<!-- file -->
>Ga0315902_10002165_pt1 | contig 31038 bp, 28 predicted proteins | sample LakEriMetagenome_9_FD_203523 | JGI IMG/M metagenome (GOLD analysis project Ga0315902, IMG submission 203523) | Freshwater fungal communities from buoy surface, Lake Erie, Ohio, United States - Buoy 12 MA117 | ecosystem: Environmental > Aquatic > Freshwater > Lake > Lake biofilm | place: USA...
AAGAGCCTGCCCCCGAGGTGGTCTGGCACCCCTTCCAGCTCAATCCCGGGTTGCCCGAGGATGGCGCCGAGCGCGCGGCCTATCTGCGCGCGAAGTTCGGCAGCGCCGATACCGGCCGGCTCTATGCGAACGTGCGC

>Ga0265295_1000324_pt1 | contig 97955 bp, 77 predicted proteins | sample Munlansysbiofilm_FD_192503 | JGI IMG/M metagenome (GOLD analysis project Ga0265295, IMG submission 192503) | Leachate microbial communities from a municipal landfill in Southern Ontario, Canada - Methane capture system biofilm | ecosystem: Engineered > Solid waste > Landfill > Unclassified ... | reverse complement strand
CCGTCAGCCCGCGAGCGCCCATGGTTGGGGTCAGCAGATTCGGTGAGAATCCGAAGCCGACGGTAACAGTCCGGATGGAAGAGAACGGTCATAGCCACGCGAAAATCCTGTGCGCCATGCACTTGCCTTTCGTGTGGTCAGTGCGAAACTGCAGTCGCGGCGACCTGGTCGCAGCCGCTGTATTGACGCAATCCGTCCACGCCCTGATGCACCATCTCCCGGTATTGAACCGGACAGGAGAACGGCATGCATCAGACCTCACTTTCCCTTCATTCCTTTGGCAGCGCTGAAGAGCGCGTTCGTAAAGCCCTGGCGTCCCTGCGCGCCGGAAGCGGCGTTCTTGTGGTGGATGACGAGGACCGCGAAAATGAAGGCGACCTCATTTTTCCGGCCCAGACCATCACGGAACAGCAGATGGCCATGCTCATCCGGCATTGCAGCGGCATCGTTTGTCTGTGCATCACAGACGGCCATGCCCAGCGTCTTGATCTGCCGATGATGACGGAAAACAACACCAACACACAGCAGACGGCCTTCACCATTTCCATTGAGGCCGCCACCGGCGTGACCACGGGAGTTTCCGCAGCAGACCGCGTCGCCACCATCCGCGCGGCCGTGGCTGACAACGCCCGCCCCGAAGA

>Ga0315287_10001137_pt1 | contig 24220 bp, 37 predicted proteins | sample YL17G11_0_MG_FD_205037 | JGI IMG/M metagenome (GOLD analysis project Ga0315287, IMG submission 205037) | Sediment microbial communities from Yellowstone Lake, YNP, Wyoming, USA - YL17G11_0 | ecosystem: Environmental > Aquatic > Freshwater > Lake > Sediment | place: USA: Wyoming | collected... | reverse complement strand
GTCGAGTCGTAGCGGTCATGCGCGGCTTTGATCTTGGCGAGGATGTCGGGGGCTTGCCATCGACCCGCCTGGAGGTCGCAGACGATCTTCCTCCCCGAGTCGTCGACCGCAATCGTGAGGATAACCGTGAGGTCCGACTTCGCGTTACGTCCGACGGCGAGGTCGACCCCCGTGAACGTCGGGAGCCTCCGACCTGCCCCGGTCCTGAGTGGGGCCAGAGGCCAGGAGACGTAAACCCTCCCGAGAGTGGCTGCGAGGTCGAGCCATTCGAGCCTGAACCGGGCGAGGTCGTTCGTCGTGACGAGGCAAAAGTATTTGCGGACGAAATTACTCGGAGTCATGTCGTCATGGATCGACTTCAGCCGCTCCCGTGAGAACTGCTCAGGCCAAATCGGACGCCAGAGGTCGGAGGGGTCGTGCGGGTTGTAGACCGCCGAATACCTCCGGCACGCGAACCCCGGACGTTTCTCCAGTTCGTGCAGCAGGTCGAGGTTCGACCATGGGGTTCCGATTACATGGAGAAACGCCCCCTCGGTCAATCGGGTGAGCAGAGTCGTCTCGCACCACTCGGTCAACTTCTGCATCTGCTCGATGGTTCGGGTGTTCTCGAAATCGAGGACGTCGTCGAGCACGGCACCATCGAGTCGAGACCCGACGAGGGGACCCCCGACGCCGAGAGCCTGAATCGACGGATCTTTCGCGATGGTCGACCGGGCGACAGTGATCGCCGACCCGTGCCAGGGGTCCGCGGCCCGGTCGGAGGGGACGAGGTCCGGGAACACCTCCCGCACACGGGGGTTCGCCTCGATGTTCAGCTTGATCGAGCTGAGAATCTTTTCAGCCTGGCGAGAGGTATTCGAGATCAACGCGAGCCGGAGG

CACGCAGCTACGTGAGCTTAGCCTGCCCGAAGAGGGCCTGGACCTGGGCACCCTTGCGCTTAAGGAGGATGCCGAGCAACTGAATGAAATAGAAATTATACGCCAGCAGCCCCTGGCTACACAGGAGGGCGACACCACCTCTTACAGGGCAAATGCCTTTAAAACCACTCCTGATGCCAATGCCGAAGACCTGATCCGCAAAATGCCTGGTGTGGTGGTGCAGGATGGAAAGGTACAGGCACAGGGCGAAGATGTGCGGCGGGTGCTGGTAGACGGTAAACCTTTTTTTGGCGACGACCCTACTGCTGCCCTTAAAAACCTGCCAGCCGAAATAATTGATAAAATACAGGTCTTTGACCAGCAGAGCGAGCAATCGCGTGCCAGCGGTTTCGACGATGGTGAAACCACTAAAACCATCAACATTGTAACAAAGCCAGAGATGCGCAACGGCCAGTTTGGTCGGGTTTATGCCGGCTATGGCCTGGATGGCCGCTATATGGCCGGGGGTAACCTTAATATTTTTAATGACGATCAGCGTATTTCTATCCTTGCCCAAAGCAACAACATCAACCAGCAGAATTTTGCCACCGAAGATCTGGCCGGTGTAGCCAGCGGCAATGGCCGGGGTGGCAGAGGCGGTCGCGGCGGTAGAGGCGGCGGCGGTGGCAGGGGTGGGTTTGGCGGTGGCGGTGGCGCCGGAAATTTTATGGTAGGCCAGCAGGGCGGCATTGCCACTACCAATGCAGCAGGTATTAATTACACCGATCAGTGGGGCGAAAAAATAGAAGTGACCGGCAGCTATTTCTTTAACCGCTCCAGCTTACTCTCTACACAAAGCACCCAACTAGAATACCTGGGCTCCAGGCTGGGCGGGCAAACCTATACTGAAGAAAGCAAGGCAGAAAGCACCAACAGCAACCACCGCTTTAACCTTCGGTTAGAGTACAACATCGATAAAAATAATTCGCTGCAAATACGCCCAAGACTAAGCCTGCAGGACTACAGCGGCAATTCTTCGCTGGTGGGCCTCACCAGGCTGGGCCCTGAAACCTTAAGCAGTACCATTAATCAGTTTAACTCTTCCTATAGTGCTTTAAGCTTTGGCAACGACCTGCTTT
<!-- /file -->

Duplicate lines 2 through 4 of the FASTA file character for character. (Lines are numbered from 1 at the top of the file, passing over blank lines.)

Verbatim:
AAGAGCCTGCCCCCGAGGTGGTCTGGCACCCCTTCCAGCTCAATCCCGGGTTGCCCGAGGATGGCGCCGAGCGCGCGGCCTATCTGCGCGCGAAGTTCGGCAGCGCCGATACCGGCCGGCTCTATGCGAACGTGCGC

>Ga0265295_1000324_pt1 | contig 97955 bp, 77 predicted proteins | sample Munlansysbiofilm_FD_192503 | JGI IMG/M metagenome (GOLD analysis project Ga0265295, IMG submission 192503) | Leachate microbial communities from a municipal landfill in Southern Ontario, Canada - Methane capture system biofilm | ecosystem: Engineered > Solid waste > Landfill > Unclassified ... | reverse complement strand
CCGTCAGCCCGCGAGCGCCCATGGTTGGGGTCAGCAGATTCGGTGAGAATCCGAAGCCGACGGTAACAGTCCGGATGGAAGAGAACGGTCATAGCCACGCGAAAATCCTGTGCGCCATGCACTTGCCTTTCGTGTGGTCAGTGCGAAACTGCAGTCGCGGCGACCTGGTCGCAGCCGCTGTATTGACGCAATCCGTCCACGCCCTGATGCACCATCTCCCGGTATTGAACCGGACAGGAGAACGGCATGCATCAGACCTCACTTTCCCTTCATTCCTTTGGCAGCGCTGAAGAGCGCGTTCGTAAAGCCCTGGCGTCCCTGCGCGCCGGAAGCGGCGTTCTTGTGGTGGATGACGAGGACCGCGAAAATGAAGGCGACCTCATTTTTCCGGCCCAGACCATCACGGAACAGCAGATGGCCATGCTCATCCGGCATTGCAGCGGCATCGTTTGTCTGTGCATCACAGACGGCCATGCCCAGCGTCTTGATCTGCCGATGATGACGGAAAACAACACCAACACACAGCAGACGGCCTTCACCATTTCCATTGAGGCCGCCACCGGCGTGACCACGGGAGTTTCCGCAGCAGACCGCGTCGCCACCATCCGCGCGGCCGTGGCTGACAACGCCCGCCCCGAAGA